Is political risk the new norm?

Could geopolitical risks be the new norm?

Jitters over a crisis in Ukraine appear to have subsided for now, but analysts say political risk in general has become the new norm and something investors should pay more attention to.

"Geopolitical risk is no longer a tail risk," said Callum Henderson, the global head of currency research at Standard Chartered. "You have to assume that it is going to rise in the short-term and not just in the Ukraine. We've seen the rise of geopolitical risk in Latin America, Asia, in Turkey and South Africa and these are considerations that investors didn't have to think about before the [financial] crisis."

Indeed, financial markets have had a tumultuous week – with risk assets selling off sharply and safe-havens such as gold rallying on Monday after Russia tightened its grip on Russian-speaking Crimea in a move that followed the ousting last month of Ukraine's president after bloody street protests.

On Tuesday, Russia's President Vladimir Putin said he would use force in Ukraine only as a last resort, easing fears of tension between the West and Russia over Ukraine and boosting risk assets.

(Read more: Global markets rally on Putin 'climb down')

While analysts say global markets have proved resilient to bouts of geopolitical uncertainty, recent developments in both developed and developing markets suggest investors need to be more wary about pricing in political risk.

And this means safe-haven assets such as the U.S. dollar could see greater demand.

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"Investors need to get used to the idea that a continuously simmering pot of political unrest is the new reality for the global economy," said John Rutledge, chief investment strategist at Safanad in California.

"The dollar and the yen will be treated very differently by global investors. Safe dollar assets, along with gold and other "fear-based" assets will enjoy large inflows and rising prices," he added.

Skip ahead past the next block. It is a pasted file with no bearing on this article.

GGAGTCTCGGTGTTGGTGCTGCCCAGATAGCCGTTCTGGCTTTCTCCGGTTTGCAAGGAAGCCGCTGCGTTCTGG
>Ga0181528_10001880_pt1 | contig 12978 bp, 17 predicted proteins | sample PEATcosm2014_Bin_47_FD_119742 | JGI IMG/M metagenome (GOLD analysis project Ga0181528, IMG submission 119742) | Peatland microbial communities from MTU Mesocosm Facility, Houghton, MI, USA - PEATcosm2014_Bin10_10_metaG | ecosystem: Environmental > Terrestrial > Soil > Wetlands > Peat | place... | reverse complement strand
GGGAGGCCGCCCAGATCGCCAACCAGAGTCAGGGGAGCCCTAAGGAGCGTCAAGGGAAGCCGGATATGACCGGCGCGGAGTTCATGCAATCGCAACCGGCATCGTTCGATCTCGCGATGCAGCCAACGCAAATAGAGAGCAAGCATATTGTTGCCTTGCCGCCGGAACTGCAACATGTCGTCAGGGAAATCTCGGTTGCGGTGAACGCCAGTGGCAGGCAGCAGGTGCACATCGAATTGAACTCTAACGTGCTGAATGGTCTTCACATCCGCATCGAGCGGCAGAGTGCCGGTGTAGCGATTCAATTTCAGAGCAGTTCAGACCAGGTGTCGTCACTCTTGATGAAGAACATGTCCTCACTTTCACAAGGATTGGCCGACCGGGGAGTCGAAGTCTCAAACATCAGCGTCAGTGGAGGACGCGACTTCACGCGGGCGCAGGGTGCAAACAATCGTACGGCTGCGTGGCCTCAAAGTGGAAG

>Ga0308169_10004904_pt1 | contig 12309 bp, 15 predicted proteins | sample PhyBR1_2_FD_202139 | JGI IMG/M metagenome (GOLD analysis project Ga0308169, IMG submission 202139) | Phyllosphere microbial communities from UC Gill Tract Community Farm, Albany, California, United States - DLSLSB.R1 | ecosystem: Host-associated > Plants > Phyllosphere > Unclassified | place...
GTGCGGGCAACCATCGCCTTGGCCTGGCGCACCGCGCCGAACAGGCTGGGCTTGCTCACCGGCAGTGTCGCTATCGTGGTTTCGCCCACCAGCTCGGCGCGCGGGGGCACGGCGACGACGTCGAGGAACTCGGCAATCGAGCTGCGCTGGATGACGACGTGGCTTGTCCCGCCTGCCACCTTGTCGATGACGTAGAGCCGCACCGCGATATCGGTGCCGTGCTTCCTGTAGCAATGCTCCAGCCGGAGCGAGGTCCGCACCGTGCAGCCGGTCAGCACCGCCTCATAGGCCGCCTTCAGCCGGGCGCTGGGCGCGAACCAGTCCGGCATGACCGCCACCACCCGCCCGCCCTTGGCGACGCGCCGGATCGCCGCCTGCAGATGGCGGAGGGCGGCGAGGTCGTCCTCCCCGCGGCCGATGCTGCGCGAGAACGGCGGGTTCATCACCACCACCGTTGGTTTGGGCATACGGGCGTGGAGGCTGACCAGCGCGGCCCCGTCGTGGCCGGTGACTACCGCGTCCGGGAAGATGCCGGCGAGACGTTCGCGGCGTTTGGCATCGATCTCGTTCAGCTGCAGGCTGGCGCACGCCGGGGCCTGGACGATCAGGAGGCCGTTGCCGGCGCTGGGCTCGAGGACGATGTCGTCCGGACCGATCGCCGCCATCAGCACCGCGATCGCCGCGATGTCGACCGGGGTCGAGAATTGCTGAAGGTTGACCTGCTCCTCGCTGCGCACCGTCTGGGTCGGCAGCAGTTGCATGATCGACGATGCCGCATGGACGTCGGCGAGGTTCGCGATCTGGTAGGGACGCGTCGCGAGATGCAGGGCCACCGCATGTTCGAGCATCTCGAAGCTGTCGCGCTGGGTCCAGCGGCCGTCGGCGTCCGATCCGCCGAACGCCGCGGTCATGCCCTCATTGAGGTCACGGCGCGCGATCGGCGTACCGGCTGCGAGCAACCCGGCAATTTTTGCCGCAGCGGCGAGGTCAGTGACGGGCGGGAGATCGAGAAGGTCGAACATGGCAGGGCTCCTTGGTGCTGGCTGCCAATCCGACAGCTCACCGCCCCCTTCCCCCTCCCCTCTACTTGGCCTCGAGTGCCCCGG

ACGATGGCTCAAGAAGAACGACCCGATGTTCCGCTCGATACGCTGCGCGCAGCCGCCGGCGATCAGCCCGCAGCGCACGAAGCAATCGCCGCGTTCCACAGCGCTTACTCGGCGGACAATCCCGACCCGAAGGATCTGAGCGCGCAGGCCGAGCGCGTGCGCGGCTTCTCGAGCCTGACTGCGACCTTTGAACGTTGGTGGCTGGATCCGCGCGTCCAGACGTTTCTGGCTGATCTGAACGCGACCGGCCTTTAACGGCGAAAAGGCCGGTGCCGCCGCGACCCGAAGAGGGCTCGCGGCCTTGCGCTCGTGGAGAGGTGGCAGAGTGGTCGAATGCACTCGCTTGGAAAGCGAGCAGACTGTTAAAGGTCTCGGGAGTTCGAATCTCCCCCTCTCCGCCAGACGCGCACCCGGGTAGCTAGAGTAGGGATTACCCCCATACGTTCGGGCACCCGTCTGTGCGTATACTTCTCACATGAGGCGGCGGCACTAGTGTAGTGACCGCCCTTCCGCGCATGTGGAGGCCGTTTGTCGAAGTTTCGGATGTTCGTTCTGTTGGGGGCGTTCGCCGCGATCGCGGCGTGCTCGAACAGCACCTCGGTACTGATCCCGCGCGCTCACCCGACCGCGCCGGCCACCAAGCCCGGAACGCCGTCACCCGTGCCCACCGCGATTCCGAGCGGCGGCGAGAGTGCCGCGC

New era

Analysts said the global financial crisis in 2007-2008, which sparked a huge degree of social dislocation and pain, is one reason for the rise in political risk.

"Political risk reared its ugly head after the global financial crisis and has become much more pronounced over the past several years," said Nicholas Spiro, managing director at Spiro Sovereign Strategy. "Because it's difficult to assess, not to mention price, many investors chose to ignore it."

Spiro said that while in some countries political instability is usual and can be ignored, in the case of Ukraine there was a need to pay attention to further developments because of the wider ramifications for emerging markets.

In a sign that Ukraine remains a source of tension, U.S. President Barack Obama said late Tuesday he would not attend the G8 summit in Sochi, Russia, in June if the status quo in Ukraine remains.

Ukraine is not the only source of geopolitical tensions globally. In Asia, a territorial spat in the East China Sea has soured relations between China and Japan, the world's number two and three economies respectively. In Venezuela meanwhile, anti-government protests continue and have claimed about 18 lives.

(Read more: Why investors should watch out for Japan-China tensions)

Add to this is a decline in U.S. power, which adds to political risk globally, analysts said.

"To some degree, the increase in global political risk has roots in the financial crisis… The biggest cause, however, is the relative demise of the U.S. as the dominant super-power," said Safanad's Rutledge. "We are now moving from a world with one dominant power to a world with no dominant power, an inherently less stable situation."

— By CNBC.Com's Dhara Ranasinghe; Follow her on Twitter @DharaCNBC